Losers of the 2017 Pro Cycling Season

To misquote Frank Sinatra, it was not a very good year for some of cycling’s biggest names. This wasn’t necessarily their fault and – unfortunately – our favourite riders are only ever one moto/pothole/idiot with a flag away from having their big races ruined.  Nevertheless, when you fail to meet your targets (especially when it’s a well-documented Giro/Tour double, spoiler alert, Nairo Quintana’s on this list) you’re going to want to forget the season as soon as possible. Here are my five losers of 2017.

Nairo-Quintana

Nairo Quintana

How has the most exciting climber of 2014 become a Twitter joke? Quintana is clearly talented and will certainly win another Grand Tour (right?) but the time has come for a new approach. His 2016 Vuelta success over Froome remains the only time the Brit has been readily beaten in a Grand Tour in the last three seasons; so why have we all lost faith? Quintana lost some of us before the season had even started by stating his intention to ride a Giro/Tour double and happily accepting comparisons to Marco Pantani. Bizarrely, the Giro started perfectly with a comfortable win on the Blockhaus and a spell in the Maglia Rosa.

However, three weeks later a tactically naïve Quintana had been left in the shadow of Tom Dumoulin. Had he intentionally left something in the legs for the Tour? Apparently not. The Colombian never once looked comfortable in France, starting badly and fading to 12th. He seems to still have confidence in himself – but do Movistar?

Prediction for 2018: I have no idea any more. Quintana regularly performs in the opposite way to how I expect. Early signs suggest he will still be the favoured rider after the arrival of Landa.

Geraint Thomas

THOMAS-Geraint045p
“Just a few scratches”

I’m a big fan of Geraint Thomas – particularly the way he shrugs off miserable and muddy slogs through Belgium as if they were leisurely rides to the shops – but he’s not had a particularly good time this season. It’s unfair to say his season was devoid of good moments and his Tirreno-Adriatico performance was highly impressive. He arrived at the Giro as a favourite for the podium before everything started to go wrong. He lost his opportunity through no fault of his own when caught up in a crash caused by a police motorbike. He recovered to take a stunning second in the Montefalco time trial but soon abandoned citing injury pain. You have to wonder if he will ever find himself in better shape for a Grand Tour challenge.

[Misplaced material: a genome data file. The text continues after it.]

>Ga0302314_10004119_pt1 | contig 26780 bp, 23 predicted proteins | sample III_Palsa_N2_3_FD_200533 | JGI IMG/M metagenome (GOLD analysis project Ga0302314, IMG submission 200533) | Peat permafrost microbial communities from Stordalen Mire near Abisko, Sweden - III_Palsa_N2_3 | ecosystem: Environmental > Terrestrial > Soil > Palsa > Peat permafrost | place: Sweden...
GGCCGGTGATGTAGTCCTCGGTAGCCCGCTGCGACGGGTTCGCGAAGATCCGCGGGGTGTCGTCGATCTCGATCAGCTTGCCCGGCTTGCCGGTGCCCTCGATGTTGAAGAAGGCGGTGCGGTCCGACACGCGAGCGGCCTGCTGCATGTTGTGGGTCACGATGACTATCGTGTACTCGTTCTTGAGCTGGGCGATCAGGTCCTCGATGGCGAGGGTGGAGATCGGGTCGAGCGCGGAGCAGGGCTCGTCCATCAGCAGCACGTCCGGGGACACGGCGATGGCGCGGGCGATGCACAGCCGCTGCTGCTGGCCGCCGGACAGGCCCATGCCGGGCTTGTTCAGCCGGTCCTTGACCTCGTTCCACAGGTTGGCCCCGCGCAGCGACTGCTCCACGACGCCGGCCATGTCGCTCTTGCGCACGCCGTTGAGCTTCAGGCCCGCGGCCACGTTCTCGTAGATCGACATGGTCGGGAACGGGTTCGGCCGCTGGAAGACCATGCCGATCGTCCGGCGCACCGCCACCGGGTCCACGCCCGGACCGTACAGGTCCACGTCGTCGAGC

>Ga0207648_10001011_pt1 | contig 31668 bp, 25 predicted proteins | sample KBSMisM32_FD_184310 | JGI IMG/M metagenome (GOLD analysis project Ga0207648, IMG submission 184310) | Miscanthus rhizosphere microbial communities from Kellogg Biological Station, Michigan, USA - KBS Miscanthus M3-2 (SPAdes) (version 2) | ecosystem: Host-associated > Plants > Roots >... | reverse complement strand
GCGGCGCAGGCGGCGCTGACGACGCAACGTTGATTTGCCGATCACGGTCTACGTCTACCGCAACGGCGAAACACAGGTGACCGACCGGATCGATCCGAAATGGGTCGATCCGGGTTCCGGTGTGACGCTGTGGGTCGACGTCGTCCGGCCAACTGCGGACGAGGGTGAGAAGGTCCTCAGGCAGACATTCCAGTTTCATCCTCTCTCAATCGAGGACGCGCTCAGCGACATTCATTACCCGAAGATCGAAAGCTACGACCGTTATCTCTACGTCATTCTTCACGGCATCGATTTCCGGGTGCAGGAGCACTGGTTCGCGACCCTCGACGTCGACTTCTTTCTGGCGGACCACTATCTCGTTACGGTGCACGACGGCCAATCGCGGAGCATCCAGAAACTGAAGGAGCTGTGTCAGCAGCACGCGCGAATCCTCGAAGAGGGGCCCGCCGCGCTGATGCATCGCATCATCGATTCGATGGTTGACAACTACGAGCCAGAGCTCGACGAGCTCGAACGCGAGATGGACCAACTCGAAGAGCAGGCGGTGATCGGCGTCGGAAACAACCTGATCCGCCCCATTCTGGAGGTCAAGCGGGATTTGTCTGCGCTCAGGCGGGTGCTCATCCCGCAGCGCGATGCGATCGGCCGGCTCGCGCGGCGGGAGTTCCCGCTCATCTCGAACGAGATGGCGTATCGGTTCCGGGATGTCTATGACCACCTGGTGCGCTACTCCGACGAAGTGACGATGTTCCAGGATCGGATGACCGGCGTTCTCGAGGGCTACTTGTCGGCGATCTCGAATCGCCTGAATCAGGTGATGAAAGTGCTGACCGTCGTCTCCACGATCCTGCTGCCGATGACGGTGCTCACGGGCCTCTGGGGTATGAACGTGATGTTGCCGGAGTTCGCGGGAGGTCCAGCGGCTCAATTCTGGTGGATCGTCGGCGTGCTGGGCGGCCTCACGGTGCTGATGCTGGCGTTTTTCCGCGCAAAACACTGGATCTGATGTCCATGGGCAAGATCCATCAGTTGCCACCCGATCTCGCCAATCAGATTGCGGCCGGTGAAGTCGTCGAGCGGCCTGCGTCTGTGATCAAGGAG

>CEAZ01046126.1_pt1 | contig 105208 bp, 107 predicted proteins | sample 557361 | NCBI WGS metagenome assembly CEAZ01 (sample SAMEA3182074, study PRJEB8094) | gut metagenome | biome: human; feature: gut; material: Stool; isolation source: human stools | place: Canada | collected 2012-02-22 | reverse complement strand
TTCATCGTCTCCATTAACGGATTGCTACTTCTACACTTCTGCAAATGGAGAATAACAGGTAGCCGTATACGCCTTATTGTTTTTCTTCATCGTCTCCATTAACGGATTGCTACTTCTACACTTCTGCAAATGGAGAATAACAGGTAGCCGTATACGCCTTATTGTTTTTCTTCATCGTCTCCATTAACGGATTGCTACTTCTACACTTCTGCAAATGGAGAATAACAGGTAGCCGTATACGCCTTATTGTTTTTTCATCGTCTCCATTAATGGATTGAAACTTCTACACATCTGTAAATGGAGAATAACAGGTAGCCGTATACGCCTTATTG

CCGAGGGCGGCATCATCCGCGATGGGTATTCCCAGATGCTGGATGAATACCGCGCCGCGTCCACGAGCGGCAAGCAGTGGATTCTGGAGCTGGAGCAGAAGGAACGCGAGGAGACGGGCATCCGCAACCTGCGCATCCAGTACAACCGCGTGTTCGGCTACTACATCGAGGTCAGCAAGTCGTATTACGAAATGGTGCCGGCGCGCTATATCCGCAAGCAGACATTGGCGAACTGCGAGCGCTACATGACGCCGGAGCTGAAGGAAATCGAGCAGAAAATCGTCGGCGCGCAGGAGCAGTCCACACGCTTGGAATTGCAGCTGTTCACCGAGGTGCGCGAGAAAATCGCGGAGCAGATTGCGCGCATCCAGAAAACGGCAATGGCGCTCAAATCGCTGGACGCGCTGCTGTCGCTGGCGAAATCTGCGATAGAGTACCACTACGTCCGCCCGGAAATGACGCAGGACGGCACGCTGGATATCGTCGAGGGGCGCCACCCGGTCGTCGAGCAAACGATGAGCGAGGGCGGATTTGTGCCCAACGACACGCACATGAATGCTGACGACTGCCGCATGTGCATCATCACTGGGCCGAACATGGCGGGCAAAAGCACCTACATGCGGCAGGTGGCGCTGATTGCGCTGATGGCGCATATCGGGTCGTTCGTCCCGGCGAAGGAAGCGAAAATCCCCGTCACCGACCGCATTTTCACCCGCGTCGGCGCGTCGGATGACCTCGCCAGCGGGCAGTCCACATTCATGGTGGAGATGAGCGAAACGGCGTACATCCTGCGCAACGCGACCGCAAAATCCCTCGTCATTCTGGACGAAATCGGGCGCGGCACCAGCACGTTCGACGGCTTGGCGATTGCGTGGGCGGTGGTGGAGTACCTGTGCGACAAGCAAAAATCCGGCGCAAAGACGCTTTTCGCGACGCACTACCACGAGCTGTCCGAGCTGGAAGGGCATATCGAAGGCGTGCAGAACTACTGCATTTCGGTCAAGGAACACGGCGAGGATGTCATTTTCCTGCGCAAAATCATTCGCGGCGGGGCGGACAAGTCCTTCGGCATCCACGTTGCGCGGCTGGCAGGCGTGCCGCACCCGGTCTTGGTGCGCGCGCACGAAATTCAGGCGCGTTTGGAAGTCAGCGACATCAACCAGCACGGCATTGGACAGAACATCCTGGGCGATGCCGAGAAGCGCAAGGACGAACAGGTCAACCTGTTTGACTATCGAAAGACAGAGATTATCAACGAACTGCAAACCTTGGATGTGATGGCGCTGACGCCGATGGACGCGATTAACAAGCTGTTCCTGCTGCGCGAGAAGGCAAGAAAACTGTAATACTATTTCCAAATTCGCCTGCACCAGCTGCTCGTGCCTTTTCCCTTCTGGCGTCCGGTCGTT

The Tour told a similar story and – after beating Chris Froome to yellow in Dusseldorf – Thomas crashed out with a broken collarbone on Stage 9. He has every reason to curse his luck but he’s now 31, ‘stuck’ as Froome’s lieutenant, and yet to take a top ten at a Grand Tour.

Prediction for 2018: Thomas won’t become a bad bike rider any time soon but I’m worried by a possible lack of direction. With Froome leading at both the Giro and Tour, I can’t see Thomas being given much freedom to chase victories.  

Bardiani-CSF

Ruffoni win
We’ll probably never see this guy again

Bardiani have always found a way to write headlines at the Giro d’Italia. In 2012 an emerging Domenico Pozzovivo climbed to victory at Lago Laceno. In 2013 we enjoyed the exploits of Enrico Battaglin and Stefano Pirazzi, and the pair repeated their good rides to help Bardiani land a hat-trick of stages the following year. Nicola Boem found a way to win in 2015 and Giulio Ciccone was the latest climber to come through the production line in Sestola in last year.  This season they used a different tactic to make it into the headlines; a dodgy double drug bust on the eve of the race.